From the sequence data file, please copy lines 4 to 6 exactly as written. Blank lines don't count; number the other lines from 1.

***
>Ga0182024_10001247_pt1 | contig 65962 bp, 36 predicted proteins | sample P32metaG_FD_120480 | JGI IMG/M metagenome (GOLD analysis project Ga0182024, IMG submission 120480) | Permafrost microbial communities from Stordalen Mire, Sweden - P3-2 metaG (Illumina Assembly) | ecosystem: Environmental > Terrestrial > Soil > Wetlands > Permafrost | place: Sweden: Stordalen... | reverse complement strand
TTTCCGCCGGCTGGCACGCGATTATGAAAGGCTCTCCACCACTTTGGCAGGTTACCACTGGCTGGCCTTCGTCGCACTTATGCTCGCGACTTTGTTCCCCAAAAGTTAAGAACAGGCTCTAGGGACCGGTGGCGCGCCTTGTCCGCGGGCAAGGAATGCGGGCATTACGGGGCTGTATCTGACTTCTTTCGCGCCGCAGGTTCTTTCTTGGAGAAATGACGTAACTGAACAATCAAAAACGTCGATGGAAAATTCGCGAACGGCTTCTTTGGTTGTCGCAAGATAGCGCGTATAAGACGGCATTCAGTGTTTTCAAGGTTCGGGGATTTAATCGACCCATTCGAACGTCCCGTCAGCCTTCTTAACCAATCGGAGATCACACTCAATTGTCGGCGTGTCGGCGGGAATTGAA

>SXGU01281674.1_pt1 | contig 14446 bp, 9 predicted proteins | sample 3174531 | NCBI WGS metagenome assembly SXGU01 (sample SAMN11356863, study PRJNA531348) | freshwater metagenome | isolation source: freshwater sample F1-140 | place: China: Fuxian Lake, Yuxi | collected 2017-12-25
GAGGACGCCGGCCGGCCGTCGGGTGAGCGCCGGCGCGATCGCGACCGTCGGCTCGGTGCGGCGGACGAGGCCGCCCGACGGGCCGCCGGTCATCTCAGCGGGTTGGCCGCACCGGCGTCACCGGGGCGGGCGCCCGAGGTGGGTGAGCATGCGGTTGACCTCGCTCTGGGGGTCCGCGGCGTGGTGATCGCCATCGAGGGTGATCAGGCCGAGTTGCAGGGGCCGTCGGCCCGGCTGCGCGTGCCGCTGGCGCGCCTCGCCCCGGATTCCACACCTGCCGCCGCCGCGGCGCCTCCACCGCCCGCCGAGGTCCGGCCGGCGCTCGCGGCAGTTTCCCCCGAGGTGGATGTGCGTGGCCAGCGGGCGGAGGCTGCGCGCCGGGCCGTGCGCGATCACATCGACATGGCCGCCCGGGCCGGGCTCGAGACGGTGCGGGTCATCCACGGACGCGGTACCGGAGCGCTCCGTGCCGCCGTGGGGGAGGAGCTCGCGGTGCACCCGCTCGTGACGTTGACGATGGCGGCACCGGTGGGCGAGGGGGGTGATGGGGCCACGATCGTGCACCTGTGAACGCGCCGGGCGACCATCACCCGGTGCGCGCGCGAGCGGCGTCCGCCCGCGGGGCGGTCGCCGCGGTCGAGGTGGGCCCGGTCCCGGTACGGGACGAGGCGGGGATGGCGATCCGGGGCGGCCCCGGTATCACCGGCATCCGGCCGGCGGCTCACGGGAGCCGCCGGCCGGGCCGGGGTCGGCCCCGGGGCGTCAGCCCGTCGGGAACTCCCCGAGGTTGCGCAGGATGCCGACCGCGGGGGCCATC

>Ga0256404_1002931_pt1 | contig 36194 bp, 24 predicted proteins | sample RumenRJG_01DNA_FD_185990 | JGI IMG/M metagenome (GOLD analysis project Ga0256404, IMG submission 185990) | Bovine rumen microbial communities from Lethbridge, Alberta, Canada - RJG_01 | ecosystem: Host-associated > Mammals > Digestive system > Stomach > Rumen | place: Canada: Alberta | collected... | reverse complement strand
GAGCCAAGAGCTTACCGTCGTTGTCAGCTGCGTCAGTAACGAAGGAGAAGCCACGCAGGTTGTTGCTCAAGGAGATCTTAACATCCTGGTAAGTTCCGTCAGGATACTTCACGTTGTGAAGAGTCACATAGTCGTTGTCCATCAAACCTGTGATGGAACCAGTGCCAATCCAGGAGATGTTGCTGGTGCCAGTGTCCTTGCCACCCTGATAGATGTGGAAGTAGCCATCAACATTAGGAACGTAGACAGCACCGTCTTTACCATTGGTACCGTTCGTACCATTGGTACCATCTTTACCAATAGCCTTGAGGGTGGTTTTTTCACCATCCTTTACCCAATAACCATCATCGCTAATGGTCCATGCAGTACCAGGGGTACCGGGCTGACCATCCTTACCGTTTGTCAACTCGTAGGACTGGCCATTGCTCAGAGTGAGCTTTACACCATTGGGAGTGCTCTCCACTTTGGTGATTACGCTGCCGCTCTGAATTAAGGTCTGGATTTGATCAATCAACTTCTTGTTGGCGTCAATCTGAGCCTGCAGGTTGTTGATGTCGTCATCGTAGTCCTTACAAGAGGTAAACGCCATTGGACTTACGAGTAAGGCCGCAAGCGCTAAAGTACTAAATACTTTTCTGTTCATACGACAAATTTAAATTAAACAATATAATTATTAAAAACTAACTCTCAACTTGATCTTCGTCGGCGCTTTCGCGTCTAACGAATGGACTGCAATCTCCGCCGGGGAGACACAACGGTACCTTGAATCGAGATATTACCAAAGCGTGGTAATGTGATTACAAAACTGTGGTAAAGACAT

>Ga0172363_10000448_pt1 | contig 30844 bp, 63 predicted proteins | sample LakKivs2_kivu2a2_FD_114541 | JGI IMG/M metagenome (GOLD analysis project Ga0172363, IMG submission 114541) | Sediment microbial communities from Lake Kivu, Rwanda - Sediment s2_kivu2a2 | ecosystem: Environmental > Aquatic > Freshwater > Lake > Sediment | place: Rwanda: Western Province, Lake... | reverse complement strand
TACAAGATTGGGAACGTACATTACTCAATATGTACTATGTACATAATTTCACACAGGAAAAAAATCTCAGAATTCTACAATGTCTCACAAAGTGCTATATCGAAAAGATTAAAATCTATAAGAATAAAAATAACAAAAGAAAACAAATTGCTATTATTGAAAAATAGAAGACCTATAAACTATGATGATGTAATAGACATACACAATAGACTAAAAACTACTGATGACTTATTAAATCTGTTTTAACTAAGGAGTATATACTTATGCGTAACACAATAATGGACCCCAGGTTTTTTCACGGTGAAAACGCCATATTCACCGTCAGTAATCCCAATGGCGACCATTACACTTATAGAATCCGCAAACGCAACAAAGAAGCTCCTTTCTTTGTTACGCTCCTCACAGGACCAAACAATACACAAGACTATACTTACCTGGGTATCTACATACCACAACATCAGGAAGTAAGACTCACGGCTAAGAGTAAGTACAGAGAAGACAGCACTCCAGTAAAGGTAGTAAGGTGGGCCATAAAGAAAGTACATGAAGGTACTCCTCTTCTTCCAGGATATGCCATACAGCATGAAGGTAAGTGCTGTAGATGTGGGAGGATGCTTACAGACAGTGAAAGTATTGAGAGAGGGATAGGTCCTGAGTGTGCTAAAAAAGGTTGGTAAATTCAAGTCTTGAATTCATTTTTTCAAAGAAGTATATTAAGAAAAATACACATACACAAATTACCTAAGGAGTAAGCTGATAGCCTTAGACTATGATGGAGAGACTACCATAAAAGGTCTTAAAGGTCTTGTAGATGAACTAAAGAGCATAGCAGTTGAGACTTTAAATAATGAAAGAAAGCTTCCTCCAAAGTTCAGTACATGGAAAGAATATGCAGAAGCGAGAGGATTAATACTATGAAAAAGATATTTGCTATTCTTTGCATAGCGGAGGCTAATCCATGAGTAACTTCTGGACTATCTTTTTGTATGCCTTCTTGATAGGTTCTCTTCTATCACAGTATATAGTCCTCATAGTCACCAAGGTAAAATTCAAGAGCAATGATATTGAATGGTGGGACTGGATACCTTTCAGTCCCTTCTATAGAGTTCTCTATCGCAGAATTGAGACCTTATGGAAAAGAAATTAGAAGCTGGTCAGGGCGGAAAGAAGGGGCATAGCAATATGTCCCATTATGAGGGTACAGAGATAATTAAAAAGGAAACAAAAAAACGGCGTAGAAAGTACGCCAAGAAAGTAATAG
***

GAGGACGCCGGCCGGCCGTCGGGTGAGCGCCGGCGCGATCGCGACCGTCGGCTCGGTGCGGCGGACGAGGCCGCCCGACGGGCCGCCGGTCATCTCAGCGGGTTGGCCGCACCGGCGTCACCGGGGCGGGCGCCCGAGGTGGGTGAGCATGCGGTTGACCTCGCTCTGGGGGTCCGCGGCGTGGTGATCGCCATCGAGGGTGATCAGGCCGAGTTGCAGGGGCCGTCGGCCCGGCTGCGCGTGCCGCTGGCGCGCCTCGCCCCGGATTCCACACCTGCCGCCGCCGCGGCGCCTCCACCGCCCGCCGAGGTCCGGCCGGCGCTCGCGGCAGTTTCCCCCGAGGTGGATGTGCGTGGCCAGCGGGCGGAGGCTGCGCGCCGGGCCGTGCGCGATCACATCGACATGGCCGCCCGGGCCGGGCTCGAGACGGTGCGGGTCATCCACGGACGCGGTACCGGAGCGCTCCGTGCCGCCGTGGGGGAGGAGCTCGCGGTGCACCCGCTCGTGACGTTGACGATGGCGGCACCGGTGGGCGAGGGGGGTGATGGGGCCACGATCGTGCACCTGTGAACGCGCCGGGCGACCATCACCCGGTGCGCGCGCGAGCGGCGTCCGCCCGCGGGGCGGTCGCCGCGGTCGAGGTGGGCCCGGTCCCGGTACGGGACGAGGCGGGGATGGCGATCCGGGGCGGCCCCGGTATCACCGGCATCCGGCCGGCGGCTCACGGGAGCCGCCGGCCGGGCCGGGGTCGGCCCCGGGGCGTCAGCCCGTCGGGAACTCCCCGAGGTTGCGCAGGATGCCGACCGCGGGGGCCATC

>Ga0256404_1002931_pt1 | contig 36194 bp, 24 predicted proteins | sample RumenRJG_01DNA_FD_185990 | JGI IMG/M metagenome (GOLD analysis project Ga0256404, IMG submission 185990) | Bovine rumen microbial communities from Lethbridge, Alberta, Canada - RJG_01 | ecosystem: Host-associated > Mammals > Digestive system > Stomach > Rumen | place: Canada: Alberta | collected... | reverse complement strand
GAGCCAAGAGCTTACCGTCGTTGTCAGCTGCGTCAGTAACGAAGGAGAAGCCACGCAGGTTGTTGCTCAAGGAGATCTTAACATCCTGGTAAGTTCCGTCAGGATACTTCACGTTGTGAAGAGTCACATAGTCGTTGTCCATCAAACCTGTGATGGAACCAGTGCCAATCCAGGAGATGTTGCTGGTGCCAGTGTCCTTGCCACCCTGATAGATGTGGAAGTAGCCATCAACATTAGGAACGTAGACAGCACCGTCTTTACCATTGGTACCGTTCGTACCATTGGTACCATCTTTACCAATAGCCTTGAGGGTGGTTTTTTCACCATCCTTTACCCAATAACCATCATCGCTAATGGTCCATGCAGTACCAGGGGTACCGGGCTGACCATCCTTACCGTTTGTCAACTCGTAGGACTGGCCATTGCTCAGAGTGAGCTTTACACCATTGGGAGTGCTCTCCACTTTGGTGATTACGCTGCCGCTCTGAATTAAGGTCTGGATTTGATCAATCAACTTCTTGTTGGCGTCAATCTGAGCCTGCAGGTTGTTGATGTCGTCATCGTAGTCCTTACAAGAGGTAAACGCCATTGGACTTACGAGTAAGGCCGCAAGCGCTAAAGTACTAAATACTTTTCTGTTCATACGACAAATTTAAATTAAACAATATAATTATTAAAAACTAACTCTCAACTTGATCTTCGTCGGCGCTTTCGCGTCTAACGAATGGACTGCAATCTCCGCCGGGGAGACACAACGGTACCTTGAATCGAGATATTACCAAAGCGTGGTAATGTGATTACAAAACTGTGGTAAAGACAT